Nothing is ever black and white, not even in the Star Wars Universe and sometimes, as it does in Phasma, the line between the light and the dark becomes more than a little blurred. With the collapse of the Empire and the rise of the First Order and the gradual erosion of the New Republic and the establishment of the Resistance, it would appear that even in that galaxy far, far away the old adage about things changing but ultimately staying the same holds true. And even though the places are different and some names and faces are still fighting the good fight, a new host of characters has risen to carry their respective beliefs and banners forward in the seemingly eternal struggle that’s being waged among the stars. One of the newer players that emerged from the mists of the First Republic was Captain Phasma, an indomitable, chrome clad stormtrooper for whom duty and service are everything; and while her role in The Force Awakens was relatively minor, Delilah S. Dawson’s gripping, incredibly detailed and fascinating story of the First Order soldier’s origin and fight to not only survive, but to constantly “better” her position, would suggest that Phasma is, even given her on screen fate in The Last Jedi, seeminglydestined to play a far larger role in the First Order’s designs for the galaxy.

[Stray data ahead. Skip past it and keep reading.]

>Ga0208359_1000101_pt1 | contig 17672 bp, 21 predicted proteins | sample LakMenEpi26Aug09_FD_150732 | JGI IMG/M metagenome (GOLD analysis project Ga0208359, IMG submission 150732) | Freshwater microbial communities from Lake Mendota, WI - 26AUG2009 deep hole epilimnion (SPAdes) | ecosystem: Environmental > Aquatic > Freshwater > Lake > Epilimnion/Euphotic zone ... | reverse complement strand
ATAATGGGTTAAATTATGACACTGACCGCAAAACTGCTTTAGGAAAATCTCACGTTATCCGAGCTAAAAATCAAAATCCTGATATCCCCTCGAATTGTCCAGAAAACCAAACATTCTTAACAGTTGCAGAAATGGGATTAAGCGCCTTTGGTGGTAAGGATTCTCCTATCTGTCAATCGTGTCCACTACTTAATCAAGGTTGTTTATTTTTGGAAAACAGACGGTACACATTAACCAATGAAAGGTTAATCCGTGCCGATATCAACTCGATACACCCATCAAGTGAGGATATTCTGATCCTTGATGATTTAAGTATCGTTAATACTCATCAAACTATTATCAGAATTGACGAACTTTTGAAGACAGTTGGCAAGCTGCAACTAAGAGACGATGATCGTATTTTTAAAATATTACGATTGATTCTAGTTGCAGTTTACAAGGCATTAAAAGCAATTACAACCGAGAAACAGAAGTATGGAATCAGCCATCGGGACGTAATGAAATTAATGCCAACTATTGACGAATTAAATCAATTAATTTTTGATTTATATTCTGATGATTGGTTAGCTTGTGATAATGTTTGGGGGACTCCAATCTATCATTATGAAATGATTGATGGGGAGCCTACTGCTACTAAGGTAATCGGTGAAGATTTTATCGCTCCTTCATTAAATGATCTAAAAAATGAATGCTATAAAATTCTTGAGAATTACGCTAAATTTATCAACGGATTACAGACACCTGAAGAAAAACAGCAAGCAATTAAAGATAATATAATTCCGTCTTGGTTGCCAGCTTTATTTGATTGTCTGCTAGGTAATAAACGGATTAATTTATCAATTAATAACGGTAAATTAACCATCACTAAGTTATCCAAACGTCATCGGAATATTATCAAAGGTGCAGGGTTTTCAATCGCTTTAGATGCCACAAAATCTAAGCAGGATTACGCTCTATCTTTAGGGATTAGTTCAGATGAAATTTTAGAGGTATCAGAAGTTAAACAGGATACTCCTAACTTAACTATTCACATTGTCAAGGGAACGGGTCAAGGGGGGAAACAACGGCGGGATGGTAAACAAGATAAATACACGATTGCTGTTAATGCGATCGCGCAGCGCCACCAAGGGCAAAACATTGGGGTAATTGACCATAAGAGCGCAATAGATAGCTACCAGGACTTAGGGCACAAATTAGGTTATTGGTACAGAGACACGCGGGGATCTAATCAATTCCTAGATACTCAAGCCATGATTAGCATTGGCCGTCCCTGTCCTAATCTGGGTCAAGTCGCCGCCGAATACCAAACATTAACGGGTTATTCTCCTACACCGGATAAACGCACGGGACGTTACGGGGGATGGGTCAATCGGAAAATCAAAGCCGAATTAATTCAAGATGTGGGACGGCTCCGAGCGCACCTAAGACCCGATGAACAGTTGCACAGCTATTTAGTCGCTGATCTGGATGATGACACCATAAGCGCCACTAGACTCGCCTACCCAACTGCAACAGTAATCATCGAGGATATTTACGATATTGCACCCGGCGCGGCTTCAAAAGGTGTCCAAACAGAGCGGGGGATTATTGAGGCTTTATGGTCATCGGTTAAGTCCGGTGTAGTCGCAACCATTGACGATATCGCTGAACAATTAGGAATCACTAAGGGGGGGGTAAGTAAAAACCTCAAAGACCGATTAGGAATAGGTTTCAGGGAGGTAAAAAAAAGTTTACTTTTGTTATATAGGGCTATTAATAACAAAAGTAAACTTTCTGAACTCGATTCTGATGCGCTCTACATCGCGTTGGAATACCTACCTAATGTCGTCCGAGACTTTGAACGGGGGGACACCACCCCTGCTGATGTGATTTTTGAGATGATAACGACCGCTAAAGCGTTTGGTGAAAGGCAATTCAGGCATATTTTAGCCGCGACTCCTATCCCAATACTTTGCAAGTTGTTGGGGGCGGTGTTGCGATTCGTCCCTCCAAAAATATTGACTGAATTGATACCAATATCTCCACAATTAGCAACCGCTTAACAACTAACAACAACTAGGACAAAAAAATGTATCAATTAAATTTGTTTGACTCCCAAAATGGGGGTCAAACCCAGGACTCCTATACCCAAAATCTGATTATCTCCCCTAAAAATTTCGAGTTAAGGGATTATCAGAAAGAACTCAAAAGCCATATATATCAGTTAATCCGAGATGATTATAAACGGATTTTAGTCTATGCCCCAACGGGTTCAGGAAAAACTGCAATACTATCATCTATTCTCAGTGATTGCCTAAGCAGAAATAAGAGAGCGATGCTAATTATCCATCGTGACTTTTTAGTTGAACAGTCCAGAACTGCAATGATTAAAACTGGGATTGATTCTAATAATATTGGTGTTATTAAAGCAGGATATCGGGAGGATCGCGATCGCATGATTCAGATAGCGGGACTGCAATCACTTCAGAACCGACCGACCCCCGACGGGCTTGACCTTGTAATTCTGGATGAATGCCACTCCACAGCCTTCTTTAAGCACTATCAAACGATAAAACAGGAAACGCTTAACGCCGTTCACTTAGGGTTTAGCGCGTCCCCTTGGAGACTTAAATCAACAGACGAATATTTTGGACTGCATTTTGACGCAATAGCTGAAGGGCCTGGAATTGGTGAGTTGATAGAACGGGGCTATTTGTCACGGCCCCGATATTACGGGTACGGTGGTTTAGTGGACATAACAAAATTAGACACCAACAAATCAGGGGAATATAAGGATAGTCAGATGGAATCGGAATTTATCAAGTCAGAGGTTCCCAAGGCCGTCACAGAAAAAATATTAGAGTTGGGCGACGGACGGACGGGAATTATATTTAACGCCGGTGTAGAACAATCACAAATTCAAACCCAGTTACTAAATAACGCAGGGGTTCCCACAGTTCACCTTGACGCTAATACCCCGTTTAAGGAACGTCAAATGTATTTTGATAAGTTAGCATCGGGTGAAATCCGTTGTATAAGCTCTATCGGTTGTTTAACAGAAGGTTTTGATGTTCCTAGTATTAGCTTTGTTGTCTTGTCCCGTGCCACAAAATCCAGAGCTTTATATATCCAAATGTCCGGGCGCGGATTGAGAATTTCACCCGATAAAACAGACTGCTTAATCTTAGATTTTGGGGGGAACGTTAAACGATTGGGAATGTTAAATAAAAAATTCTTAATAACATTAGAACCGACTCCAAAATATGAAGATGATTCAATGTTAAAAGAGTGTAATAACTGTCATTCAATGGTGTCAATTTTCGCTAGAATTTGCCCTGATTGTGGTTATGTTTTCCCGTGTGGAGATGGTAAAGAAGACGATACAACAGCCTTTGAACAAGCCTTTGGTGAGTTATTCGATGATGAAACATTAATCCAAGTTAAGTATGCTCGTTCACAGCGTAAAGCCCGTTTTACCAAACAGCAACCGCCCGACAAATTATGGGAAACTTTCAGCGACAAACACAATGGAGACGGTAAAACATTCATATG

Told for the most part as a third person narrative in which Phasma’s tale is relayed to one of her fellow officers by a captured spy, Phasma is a brutal, harsh and revealing study of the lengths that certain individuals will go to in order to achieve their goals and the sacrifices that they’re willing to make in order to fulfil their objectives. Phasma was born to serve the First Order, the perfect candidate to become an officer in its ranks, and even though she was raised in relative savagery, as soon the opportunity to become a part of the new darkness spreading its cancer from system to system presents itself, she seizes it and does whatever she deems necessary to hold on to her chance. Unfortunately, that involves her making a lot of morally suspect and devious decisions which send her down her chosen path, but also leave her soul forever stained and soaked in the blood of innocents and enemies alike. Dawson manages to tell a character based rip roaring, but thoughtful, adventure that humanises the Stormtroopers of the First Order and almost legitimizes the reasons they, and others, choose to fight for it, which blurs the traditional tropes and ideas of “goodies” and “baddies by reinforcing the notion that everyone is the hero in their story while also establishing and building a bitter and incredibly personal rivalry between Phasma and one of the other central characters of the novel, Cardinal. Well written, furiously paced, imaginative, clever and always careful to stay within the confines of, and loyal to, canon, Phasma reminds me just why I fell in love with Star Wars when I first saw it on the big screen forty years ago and it’s reassuring to know that the future of franchise, at least in literary terms, is in safe, and more than capable, hands. Tim Cundle